Community News Network

June 13, 2014

Facebook places multiple bets to win messaging wars

SAN FRANCISCO — Facebook is adopting a multifront strategy to woo fickle smartphone users who crave a variety of ways to send messages to friends.

The social network has made two big moves in messaging in just the past five months. In February, Facebook agreed to buy startup WhatsApp for $19 billion. This week, it followed up by recruiting eBay's PayPal President David Marcus to run its other messaging efforts including Messenger, which Facebook started requiring people to use for messaging in April.

In an age when e-mail is losing its cachet, especially among the young, Messenger and WhatsApp provide Facebook with different ways into messaging. WhatsApp, which is more popular in Europe and Asia, looks spare and will remain simple, its founders have said. By contrast, Messenger, which has virtual stickers of smiling pandas and other features, may keep expanding on what it offers. Marcus will have the freedom to experiment and try different things with Messenger to differentiate the app, said a person familiar with the matter, who asked not to be identified because the plans are private.

The two apps show how it takes more than one strategy to win in the mobile-messaging market. With twin apps, Facebook can set itself apart from competing programs including Tencent Holdings' WeChat and Naver's Line, which are also making a land grab for consumers and messaging revenue. The services have attracted more than 1 billion users in less than five years, according to a presentation from venture capital firm Kleiner Perkins Caufield & Byers last month.

"It seems like Facebook is going to have two very different approaches," said Scott Kessler, an analyst at S&P Capital IQ. "Facebook acquired WhatsApp because they're successful and should continue doing what they're doing. For Messenger, there's a lot of opportunity for experimentation and for new ways of monetization."

Facebook is opening new fronts in mobile messaging after playing catch-up to the rise of the apps, which have threatened to snatch consumer attention away from the social network. Marcus, who will report to Chief Executive Officer Mark Zuckerberg and Javier Olivan, has a mandate to eventually find a business model for Messenger, said the person familiar with the matter. Messenger doesn't make any revenue.

Zuckerberg has said he sees Facebook growing by catering to different-sized groups through various forms of communication. Facebook is working on new experimental apps to bolster that vision, including Slingshot, an application for sharing disappearing moments with groups.

 A Facebook representative declined to comment.

Marcus will have a wealth of ideas from rivals to study for how to grow users and make money off Messenger. In Korea, KakaoTalk distributes and makes money off games in its messaging app. The games have the benefits of piquing user interest and generating revenue. Cumulative sales from gaming have surpassed $1 billion, split between publishers and Kakao, the company said last month.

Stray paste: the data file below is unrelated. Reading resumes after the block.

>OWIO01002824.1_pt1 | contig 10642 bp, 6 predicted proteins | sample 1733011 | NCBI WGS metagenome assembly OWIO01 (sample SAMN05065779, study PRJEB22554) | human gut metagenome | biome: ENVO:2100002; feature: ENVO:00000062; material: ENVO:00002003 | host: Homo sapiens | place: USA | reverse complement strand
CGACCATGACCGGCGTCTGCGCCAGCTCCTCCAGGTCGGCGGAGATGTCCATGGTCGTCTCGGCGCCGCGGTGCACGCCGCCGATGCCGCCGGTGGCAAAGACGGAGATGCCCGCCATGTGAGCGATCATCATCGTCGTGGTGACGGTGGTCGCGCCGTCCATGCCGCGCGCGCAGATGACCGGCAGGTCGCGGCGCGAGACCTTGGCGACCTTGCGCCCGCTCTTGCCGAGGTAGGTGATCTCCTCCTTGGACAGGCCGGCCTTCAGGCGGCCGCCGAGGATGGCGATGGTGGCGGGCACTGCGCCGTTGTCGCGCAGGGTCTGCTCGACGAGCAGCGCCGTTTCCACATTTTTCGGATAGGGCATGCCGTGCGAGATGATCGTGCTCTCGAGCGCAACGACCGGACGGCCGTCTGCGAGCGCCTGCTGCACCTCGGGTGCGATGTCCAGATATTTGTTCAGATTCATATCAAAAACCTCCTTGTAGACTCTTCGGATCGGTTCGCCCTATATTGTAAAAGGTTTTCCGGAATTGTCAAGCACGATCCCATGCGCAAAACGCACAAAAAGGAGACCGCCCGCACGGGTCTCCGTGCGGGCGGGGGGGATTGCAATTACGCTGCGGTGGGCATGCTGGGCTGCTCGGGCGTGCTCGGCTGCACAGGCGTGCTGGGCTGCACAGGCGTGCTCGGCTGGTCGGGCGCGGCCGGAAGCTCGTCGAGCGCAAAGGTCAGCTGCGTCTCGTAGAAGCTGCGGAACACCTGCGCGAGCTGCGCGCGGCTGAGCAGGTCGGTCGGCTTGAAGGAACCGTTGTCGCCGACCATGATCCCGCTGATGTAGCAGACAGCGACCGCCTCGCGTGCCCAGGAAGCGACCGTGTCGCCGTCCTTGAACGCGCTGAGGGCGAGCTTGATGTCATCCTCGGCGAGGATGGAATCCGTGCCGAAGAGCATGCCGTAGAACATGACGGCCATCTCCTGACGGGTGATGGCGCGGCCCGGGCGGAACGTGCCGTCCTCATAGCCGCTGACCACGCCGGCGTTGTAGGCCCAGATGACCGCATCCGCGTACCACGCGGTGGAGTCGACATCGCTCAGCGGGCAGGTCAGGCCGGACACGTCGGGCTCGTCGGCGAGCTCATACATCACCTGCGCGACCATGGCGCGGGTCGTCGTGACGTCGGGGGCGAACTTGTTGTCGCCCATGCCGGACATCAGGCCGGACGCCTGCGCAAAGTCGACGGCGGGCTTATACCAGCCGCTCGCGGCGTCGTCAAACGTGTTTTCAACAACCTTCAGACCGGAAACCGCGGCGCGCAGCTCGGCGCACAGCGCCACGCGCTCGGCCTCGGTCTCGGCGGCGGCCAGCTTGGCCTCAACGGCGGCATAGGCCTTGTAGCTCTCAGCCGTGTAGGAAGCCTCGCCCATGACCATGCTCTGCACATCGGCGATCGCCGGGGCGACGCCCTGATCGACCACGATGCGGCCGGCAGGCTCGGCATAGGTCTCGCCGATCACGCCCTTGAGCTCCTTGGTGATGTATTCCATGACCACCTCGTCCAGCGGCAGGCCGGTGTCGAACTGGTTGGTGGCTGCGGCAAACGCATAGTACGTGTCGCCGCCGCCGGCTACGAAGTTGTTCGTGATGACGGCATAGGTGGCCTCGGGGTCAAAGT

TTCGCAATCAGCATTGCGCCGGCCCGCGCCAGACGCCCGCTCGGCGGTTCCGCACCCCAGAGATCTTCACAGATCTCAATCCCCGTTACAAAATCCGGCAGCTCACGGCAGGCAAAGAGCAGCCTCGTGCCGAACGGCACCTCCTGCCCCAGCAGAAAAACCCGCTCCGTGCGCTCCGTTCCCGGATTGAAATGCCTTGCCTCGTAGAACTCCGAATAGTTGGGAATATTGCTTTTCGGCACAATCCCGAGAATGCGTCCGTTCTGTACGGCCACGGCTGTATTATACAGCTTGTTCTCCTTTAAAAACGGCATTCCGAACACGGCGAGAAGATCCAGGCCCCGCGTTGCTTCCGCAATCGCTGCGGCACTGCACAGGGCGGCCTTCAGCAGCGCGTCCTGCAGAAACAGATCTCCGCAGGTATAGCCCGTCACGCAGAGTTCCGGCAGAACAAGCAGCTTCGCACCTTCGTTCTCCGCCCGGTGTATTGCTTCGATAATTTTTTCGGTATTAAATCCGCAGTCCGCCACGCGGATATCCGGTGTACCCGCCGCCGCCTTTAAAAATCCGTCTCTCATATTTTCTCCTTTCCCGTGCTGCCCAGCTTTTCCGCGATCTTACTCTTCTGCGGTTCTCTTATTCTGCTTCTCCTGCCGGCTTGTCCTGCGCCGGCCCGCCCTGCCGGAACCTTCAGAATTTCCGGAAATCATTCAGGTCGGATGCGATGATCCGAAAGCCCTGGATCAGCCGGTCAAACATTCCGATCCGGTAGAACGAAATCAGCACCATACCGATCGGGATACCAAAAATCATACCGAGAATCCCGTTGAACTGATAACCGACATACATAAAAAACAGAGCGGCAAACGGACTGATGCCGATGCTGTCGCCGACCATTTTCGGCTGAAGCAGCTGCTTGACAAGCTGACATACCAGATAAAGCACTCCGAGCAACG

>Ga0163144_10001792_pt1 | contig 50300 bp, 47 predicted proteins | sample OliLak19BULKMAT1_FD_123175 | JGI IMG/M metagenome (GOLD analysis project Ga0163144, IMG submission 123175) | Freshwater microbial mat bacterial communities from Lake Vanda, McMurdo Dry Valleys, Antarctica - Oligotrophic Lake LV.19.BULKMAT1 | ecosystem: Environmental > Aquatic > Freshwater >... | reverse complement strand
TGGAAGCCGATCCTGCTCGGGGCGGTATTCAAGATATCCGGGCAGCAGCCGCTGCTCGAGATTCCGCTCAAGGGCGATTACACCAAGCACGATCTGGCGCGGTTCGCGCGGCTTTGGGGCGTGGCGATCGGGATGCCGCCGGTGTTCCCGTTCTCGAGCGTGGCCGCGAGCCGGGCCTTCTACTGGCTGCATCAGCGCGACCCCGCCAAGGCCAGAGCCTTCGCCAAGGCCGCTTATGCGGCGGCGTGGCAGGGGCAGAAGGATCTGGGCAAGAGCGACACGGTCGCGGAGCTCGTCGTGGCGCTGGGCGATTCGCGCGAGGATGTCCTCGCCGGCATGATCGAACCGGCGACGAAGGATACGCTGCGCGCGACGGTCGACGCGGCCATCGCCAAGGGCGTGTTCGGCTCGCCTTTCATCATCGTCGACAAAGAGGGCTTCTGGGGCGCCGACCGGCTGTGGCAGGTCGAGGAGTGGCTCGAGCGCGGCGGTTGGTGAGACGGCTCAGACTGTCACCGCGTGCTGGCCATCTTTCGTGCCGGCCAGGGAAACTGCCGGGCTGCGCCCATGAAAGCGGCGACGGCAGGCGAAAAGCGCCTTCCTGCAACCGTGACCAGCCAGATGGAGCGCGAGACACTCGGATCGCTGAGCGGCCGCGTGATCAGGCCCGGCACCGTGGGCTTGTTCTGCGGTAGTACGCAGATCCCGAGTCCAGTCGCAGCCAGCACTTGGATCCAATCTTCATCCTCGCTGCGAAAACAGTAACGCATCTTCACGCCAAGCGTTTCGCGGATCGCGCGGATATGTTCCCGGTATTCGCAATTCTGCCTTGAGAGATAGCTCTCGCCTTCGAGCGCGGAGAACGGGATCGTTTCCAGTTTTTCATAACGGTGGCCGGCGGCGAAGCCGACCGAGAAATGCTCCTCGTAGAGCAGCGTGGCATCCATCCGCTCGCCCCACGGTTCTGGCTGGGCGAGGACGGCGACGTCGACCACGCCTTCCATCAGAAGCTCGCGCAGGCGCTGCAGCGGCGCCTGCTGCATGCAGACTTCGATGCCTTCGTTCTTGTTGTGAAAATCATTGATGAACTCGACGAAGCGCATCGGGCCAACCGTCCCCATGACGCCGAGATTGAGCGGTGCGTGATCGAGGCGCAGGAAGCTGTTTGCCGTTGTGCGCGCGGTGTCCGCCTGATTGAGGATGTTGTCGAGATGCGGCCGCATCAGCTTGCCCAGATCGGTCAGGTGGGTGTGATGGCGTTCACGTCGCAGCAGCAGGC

In China, Tencent's WeChat lets users choose and pay for stickers -- like a bear with roses -- that they can send to one another through the app. People can also use WeChat to pay for goods with their phones and hail taxis.

TangoMe Inc., which was valued earlier this year at more than $1 billion in a funding round led by Alibaba Group Holding Ltd., said this week that it is increasing its utility by letting users distribute music, videos and articles to others on its messaging platform. Brands can create a channel on Tango for free and the app will share revenue from ads that are clicked on within a channel.

"This is part of a larger underlying trend of messaging services expanding beyond communication services, and help the best things get distributed," Tango co-founder Eric Setton said in an interview. Tango made the deals with media companies because they were looking to go where their audience was going - - to the apps that have increasingly taken the place of SMS messaging, he said.

All of this contrasts with WhatsApp, which has no stickers, taxi-hailing capability or advertising. The app, with more than half a billion members worldwide, charges $1 a year for usage after the first year, and has kept its no-frills service. It follows a motto of no ads, no games and no gimmicks.

Facebook's Zuckerberg and Chief Operating Officer Sheryl Sandberg have told WhatsApp's founders to just focus on growth and engagement, co-founder Brian Acton said at a technology incubator event last week.

It was "music to our ears," said Acton.



 

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